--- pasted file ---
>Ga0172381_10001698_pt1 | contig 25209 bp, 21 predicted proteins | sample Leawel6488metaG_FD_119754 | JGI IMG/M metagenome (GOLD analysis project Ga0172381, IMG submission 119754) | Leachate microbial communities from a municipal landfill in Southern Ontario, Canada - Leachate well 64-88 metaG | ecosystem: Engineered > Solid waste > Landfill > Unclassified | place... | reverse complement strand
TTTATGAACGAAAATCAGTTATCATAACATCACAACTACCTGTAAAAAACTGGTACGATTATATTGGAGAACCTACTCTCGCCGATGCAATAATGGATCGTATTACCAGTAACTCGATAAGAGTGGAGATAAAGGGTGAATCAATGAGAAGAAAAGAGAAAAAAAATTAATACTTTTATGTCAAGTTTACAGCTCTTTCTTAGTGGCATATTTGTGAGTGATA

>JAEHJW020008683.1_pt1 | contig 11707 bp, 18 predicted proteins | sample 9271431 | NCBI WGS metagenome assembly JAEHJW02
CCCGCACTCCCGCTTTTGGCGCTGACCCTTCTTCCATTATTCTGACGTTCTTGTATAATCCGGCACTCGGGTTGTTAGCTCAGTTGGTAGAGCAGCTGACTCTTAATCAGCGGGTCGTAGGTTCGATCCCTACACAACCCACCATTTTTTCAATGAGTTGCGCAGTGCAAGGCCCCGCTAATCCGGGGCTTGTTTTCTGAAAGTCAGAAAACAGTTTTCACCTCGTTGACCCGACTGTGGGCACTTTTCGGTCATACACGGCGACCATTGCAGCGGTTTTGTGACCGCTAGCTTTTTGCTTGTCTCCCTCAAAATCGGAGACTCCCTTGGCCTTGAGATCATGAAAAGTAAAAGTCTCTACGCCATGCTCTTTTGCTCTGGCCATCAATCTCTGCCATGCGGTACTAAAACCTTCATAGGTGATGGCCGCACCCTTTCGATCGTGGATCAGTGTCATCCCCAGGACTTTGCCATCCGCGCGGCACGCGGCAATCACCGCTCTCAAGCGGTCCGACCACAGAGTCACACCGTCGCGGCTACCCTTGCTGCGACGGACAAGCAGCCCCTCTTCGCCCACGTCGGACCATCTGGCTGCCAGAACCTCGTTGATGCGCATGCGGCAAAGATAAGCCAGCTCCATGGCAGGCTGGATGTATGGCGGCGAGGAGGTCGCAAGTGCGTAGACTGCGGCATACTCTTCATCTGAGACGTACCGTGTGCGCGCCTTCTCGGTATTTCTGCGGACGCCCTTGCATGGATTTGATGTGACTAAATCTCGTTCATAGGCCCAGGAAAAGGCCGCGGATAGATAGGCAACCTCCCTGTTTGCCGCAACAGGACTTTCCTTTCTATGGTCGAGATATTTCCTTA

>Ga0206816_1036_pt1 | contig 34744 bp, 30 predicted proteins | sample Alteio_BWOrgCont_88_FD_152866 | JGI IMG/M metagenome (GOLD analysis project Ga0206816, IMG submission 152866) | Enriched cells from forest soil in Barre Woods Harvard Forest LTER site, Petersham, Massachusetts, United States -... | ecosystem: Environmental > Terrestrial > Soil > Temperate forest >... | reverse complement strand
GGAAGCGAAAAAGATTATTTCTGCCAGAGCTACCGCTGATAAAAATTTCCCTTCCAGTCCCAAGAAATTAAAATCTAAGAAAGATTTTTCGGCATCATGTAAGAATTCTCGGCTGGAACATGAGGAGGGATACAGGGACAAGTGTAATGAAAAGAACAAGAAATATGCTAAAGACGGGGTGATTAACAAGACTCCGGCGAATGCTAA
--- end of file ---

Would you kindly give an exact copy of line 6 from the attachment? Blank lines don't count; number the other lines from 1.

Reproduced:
GGAAGCGAAAAAGATTATTTCTGCCAGAGCTACCGCTGATAAAAATTTCCCTTCCAGTCCCAAGAAATTAAAATCTAAGAAAGATTTTTCGGCATCATGTAAGAATTCTCGGCTGGAACATGAGGAGGGATACAGGGACAAGTGTAATGAAAAGAACAAGAAATATGCTAAAGACGGGGTGATTAACAAGACTCCGGCGAATGCTAA